The Ugandan government has recognised the importance of the digital economy with notable efforts made at building on the digitalisation achievements of the country in recent years. However, despite the objectives of the Digital Uganda Vision, a multi-pronged strategy for the country adopted in 2019 to empower its citizens through universal inclusion, economic progress and poverty eradication, digital innovation and digital government services, Internet access in 2022 stood at only 18% – a mere 4% up from 2018. A major concern is the fact that the gap between women and men, and between urban and rural dwellers, has increased. This at a time when demand for the Internet increased across the world as people sought to mitigate the risks associated with COVID-19 and economic fall out of the lockdowns.
The 2022 After Access survey indicates that the main reasons for Ugandans being unable to access the Internet relates to lack of awareness and knowledge of the Internet, and the lack of affordable smart devices. Modelling of the After Access data across all African countries surveyed in the past indicates that the challenges correlate with low levels of education and income. It is for this reason that women, and particularly rural women, are concentrated amongst the most marginalised.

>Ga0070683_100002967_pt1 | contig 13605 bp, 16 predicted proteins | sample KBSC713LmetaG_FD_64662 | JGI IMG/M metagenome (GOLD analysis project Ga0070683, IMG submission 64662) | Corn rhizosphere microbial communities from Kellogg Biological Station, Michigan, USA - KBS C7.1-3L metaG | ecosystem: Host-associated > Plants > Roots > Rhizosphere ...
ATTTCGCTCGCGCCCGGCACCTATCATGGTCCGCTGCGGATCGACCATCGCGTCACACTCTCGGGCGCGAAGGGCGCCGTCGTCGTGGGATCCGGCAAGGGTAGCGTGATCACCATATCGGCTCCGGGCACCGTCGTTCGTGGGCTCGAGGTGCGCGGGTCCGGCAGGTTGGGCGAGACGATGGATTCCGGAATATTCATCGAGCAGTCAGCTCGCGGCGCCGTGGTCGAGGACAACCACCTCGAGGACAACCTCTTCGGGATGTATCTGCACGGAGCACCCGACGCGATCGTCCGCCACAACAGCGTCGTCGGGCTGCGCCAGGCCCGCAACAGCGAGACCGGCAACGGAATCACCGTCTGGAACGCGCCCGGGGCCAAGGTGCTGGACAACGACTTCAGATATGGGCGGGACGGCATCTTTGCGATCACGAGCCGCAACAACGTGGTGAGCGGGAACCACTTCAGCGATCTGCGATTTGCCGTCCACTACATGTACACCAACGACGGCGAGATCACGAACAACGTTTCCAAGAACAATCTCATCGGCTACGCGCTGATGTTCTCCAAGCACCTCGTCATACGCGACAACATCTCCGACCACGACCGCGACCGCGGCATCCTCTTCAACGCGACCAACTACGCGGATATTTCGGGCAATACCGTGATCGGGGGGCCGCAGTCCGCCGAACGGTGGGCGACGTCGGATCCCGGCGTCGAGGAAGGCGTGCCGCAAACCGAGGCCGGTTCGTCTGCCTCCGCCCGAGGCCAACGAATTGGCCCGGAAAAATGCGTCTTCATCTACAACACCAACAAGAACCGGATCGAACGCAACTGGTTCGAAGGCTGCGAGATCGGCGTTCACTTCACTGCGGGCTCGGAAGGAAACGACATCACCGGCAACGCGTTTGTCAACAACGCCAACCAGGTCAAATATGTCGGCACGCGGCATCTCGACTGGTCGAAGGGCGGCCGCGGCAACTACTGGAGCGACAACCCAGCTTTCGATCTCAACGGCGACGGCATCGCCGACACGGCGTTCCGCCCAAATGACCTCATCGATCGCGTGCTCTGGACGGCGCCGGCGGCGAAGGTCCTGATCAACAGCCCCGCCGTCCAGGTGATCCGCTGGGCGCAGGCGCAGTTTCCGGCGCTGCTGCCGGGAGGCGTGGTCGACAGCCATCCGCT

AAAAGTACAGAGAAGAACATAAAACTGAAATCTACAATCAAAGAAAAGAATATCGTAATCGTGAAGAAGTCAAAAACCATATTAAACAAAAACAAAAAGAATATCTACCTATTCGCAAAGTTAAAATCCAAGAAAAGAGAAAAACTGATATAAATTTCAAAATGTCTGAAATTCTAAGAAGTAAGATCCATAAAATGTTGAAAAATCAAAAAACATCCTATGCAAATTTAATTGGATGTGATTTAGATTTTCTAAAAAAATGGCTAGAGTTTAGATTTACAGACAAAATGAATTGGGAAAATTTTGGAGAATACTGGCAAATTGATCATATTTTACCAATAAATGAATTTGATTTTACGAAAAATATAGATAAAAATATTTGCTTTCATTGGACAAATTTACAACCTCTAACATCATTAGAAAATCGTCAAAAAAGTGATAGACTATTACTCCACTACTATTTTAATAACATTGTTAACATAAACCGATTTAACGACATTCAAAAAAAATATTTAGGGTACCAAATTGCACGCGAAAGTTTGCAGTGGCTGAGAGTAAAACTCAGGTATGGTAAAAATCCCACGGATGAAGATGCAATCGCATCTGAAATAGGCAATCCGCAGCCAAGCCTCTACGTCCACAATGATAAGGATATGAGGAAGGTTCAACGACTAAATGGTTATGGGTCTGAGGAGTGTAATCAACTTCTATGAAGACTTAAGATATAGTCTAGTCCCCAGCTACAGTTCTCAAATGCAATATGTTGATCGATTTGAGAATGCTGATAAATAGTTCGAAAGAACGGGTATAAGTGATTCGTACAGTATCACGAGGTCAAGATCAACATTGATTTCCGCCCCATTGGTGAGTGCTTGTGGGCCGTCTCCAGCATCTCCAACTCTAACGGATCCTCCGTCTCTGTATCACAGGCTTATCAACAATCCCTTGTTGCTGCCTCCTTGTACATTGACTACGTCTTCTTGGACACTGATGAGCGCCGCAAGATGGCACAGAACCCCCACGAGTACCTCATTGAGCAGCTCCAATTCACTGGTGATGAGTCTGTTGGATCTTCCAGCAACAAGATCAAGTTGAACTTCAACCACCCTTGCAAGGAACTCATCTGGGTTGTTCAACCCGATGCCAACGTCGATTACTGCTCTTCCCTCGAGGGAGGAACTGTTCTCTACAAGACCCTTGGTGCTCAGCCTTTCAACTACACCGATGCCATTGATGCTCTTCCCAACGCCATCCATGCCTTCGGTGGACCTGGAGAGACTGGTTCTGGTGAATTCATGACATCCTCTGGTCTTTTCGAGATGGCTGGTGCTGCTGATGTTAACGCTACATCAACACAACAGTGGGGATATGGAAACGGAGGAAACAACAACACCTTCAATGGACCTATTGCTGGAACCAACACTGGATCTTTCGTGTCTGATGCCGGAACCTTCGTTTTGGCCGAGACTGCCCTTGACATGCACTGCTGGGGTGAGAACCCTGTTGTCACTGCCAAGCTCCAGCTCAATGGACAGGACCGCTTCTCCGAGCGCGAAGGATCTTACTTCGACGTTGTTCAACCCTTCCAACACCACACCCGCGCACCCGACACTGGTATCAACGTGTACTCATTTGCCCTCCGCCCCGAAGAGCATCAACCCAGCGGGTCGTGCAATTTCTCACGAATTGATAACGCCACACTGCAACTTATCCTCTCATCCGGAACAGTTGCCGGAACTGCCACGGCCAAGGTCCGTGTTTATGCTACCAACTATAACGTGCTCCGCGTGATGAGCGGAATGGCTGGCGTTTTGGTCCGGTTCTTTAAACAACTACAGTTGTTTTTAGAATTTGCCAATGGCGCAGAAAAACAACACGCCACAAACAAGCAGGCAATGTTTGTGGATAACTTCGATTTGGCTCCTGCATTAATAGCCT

The purpose of the nationally representative demand-side survey is to show how individuals experience digital technologies and the barriers preventing access for the marginalised, to provide policymakers with evidence on the price points of policy interventions to address the multitude of demand side challenges that constrain digital inclusion. In the predominantly mobile markets of Africa, this is the only way to get representative access and use data to understand the barriers to take up.
This policy brief is the second in a series that draws on the findings of the 2022 After Access survey to provide a deeper understanding of how individuals and householdsinteract with information and communication technology (ICT) and how this interaction impacts on their livelihoods and well-being. Focusing on the Uganda results, the brief provides some aggregate trends in Internet use by individuals and householdsin that country. In addition to comparing data from earlier After Access surveys, the brief discusses the impact of the COVID-19 pandemic on households’ Internet use. Attention is paid to the gender and urban–rural gaps and barriers to access and use of the Internet. The brief concludes with some high-level policy recommendations.
|After Access 2022: Internet Usage Trends in Uganda - After Access 2022 Policy Brief no. 2/2023|
Partridge, A. (2023). After Access 2022: Internet usage trends in Uganda. After Access 2022 Policy Brief no. 2/2023. Research ICT Africa. https://researchictafrica.net/publication/after-access-2022-internet-usage-trends-in-uganda/